There is no cure for hypothyroidism, so lifelong treatment may be necessary. It’s important to continue taking your prescribed medication, even when your symptoms subside. 

If a pituitary or hypothalamic disorder causes secondary hypothyroidism, treatments for the underlying cause may be needed before hormone replacement therapy begins. A pituitary tumor, for example, should be removed during a surgical procedure before hormone replacement therapy begins. 

Other Types of Hypothyroidism

There are three other types of hypothyroidism:

Primary hypothyroidism: Occurs when the thyroid gland fails to produce sufficient thyroid hormones. Approximately 99% of all people with hypothyroidism have this type.

Tertiary hypothyroidism: Occurs when the pituitary gland secretes deficient levels of TSH as a result of the hypothalamus producing insufficient levels of thyrotropin-releasing hormone (TRH). 

Subclinical hypothyroidism: Also known as mild thyroid failure, this type is associated with slightly elevated TSH levels and normal levels of other thyroid hormones (e.g., T3, T4). 

Complications of Secondary Hypothyroidism

If left untreated, hypothyroidism may lead to myxedema coma, a rare complication associated with progressive cognitive deterioration, skin swelling, hypothermia, an enlarged tongue, coarse hair, and organ abnormalities. Myxedema can be life-threatening and requires immediate medical attention and treatment. 


Secondary hypothyroidism is a rare form of hypothyroidism caused by an underactive pituitary gland and/or hypothalamus. Symptoms include fatigue, dry and brittle hair, skin, and nails, cold intolerance, joint and muscle pain, and weight gain.

A pituitary tumor is the most common cause of secondary hypothyroidism. Other causes include a personal or family history of thyroid disease, previous radiation therapy to the head or neck, and hypothalamus dysfunction.

Thyroid hormone replacement therapy is the standard line of treatment for secondary hypothyroidism. Levothyroxine is an oral medication commonly prescribed to help restore thyroid hormone levels to the normal range and reduce or eliminate symptoms.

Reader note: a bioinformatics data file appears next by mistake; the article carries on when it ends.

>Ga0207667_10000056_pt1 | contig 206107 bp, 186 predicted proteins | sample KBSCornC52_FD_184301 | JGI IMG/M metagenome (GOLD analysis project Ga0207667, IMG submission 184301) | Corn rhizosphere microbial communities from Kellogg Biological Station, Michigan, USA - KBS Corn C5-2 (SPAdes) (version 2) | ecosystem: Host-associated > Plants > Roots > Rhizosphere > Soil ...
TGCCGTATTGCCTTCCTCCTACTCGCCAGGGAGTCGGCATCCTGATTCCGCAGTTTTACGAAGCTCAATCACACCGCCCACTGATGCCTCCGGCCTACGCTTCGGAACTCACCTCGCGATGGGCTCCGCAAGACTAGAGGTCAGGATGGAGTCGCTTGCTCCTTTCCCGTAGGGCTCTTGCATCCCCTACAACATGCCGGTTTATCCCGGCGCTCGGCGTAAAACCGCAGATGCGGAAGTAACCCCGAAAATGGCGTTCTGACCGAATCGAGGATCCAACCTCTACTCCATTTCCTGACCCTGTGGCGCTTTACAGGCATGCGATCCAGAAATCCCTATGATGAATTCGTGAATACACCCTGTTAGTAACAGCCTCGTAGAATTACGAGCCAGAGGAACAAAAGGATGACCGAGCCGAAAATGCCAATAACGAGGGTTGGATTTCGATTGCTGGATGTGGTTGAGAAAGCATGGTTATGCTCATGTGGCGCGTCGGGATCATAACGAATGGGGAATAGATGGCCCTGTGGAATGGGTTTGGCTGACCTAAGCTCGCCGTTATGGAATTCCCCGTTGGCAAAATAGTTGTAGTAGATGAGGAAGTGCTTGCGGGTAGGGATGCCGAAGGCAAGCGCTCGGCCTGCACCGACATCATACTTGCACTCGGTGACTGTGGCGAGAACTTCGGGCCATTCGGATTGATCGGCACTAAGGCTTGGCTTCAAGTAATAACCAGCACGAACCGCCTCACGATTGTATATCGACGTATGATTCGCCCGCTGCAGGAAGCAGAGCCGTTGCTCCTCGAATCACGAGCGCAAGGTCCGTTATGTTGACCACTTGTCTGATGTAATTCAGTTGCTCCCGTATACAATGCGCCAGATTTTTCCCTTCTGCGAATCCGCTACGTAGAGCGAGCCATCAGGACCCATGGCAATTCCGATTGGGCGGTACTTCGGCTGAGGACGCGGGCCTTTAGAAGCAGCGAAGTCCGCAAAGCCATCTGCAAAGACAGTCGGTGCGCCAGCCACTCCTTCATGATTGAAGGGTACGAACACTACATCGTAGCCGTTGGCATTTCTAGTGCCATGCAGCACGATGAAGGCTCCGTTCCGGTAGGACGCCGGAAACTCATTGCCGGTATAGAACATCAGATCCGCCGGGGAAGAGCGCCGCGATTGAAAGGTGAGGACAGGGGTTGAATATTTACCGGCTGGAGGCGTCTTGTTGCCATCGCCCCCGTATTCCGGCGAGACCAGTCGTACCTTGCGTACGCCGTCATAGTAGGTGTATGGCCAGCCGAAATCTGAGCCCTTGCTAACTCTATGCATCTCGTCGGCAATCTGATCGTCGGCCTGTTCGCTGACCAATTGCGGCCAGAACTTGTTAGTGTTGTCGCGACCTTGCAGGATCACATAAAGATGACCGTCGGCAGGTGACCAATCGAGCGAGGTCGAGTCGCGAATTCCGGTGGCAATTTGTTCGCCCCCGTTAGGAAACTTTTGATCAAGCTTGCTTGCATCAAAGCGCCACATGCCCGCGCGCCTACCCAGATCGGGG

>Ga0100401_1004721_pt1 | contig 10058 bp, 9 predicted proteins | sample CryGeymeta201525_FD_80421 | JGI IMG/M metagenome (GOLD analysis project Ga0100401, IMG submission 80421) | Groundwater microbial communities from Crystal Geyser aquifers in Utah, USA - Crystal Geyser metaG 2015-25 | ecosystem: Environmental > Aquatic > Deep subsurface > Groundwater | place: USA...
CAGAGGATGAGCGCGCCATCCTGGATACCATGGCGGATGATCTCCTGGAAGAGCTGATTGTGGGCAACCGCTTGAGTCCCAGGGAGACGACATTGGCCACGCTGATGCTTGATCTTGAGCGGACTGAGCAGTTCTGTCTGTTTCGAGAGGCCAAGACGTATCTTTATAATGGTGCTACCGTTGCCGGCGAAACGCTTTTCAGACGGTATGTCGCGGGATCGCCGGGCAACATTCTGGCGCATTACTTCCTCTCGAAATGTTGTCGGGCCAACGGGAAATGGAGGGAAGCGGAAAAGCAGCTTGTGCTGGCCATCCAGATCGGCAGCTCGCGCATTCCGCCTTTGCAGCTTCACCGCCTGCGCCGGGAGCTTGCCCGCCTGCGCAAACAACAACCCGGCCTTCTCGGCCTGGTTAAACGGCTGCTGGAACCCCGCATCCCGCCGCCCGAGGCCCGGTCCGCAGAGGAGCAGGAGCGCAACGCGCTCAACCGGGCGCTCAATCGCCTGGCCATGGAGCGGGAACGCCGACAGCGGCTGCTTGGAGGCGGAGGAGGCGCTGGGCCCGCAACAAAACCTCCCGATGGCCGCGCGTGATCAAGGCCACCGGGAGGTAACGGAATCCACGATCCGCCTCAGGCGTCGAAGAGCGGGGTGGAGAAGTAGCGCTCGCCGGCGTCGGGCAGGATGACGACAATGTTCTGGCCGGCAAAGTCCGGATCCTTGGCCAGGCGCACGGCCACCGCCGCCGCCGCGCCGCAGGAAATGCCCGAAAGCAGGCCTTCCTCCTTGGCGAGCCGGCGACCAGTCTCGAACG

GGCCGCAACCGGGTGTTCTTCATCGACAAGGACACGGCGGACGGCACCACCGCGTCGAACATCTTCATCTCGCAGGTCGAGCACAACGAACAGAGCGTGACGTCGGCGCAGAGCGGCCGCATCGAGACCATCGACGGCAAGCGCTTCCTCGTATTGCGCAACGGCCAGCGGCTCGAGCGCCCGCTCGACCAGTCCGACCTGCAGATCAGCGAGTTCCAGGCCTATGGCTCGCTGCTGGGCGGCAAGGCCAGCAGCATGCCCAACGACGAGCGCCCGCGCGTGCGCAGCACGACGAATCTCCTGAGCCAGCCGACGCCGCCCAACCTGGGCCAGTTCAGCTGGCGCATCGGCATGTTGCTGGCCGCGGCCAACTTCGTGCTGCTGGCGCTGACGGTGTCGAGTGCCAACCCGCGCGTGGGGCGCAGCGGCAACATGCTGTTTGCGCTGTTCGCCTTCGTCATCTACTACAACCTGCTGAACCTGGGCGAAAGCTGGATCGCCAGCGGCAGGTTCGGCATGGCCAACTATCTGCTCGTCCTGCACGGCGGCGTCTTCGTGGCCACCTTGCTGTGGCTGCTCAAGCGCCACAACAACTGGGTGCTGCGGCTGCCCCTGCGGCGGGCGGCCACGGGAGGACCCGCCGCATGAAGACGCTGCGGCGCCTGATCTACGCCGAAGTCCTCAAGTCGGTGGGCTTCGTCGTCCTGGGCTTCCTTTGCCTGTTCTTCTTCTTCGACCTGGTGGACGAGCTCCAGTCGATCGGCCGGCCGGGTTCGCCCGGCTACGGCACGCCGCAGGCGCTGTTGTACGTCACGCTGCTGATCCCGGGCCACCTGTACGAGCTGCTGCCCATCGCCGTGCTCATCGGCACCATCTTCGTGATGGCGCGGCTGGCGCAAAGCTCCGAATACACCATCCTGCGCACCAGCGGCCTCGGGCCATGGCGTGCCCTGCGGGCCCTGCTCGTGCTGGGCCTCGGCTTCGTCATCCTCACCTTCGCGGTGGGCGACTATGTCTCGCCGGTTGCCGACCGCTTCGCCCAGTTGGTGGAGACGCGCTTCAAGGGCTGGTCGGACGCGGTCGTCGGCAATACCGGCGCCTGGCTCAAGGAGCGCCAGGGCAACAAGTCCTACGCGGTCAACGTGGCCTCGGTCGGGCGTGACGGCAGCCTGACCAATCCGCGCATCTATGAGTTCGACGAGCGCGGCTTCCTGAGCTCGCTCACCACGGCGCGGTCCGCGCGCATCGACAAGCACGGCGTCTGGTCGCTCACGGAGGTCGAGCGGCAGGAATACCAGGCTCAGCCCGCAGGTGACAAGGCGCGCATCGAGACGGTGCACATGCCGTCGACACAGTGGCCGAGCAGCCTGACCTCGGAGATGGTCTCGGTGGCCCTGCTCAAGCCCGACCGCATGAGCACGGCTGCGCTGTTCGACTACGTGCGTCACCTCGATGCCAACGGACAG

A Word From Verywell

Secondary hypothyroidism can make you feel fatigued and generally unwell. The good news is that the condition is highly treatable. Thyroid hormone replacement therapy can help restore and stabilize thyroid hormone levels to help you feel your best. 


Frequently Asked Questions

  • What is the difference between primary and secondary hypothyroidism?

    Primary hypothyroidism is caused by a dysfunctional thyroid and is associated with high levels of thyroid-stimulating hormone (TSH). Secondary hypothyroidism is caused by a diseased or dysfunctional pituitary gland or hypothalamus and is associated with low TSH levels.

  • Is secondary hypothyroidism curable?

    There is no cure for secondary hypothyroidism, but it is a highly treatable condition. Levothyroxine is the most commonly prescribed medication for hypothyroidism. Taken orally once a day, levothyroxine helps restore and stabilize thyroid hormone levels to reduce or eliminate symptoms of hypothyroidism. Lifelong treatment may be required for secondary hypothyroidism. 

  • Can you have primary and secondary hypothyroidism?

    Yes, it is possible to be affected by both primary and secondary hypothyroidism if you have a dysfunctional thyroid and a dysfunctional or diseased pituitary gland and/or hypothalamus.

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Verywell Health uses only high-quality sources, including peer-reviewed studies, to support the facts within our articles. Read our editorial process to learn more about how we fact-check and keep our content accurate, reliable, and trustworthy.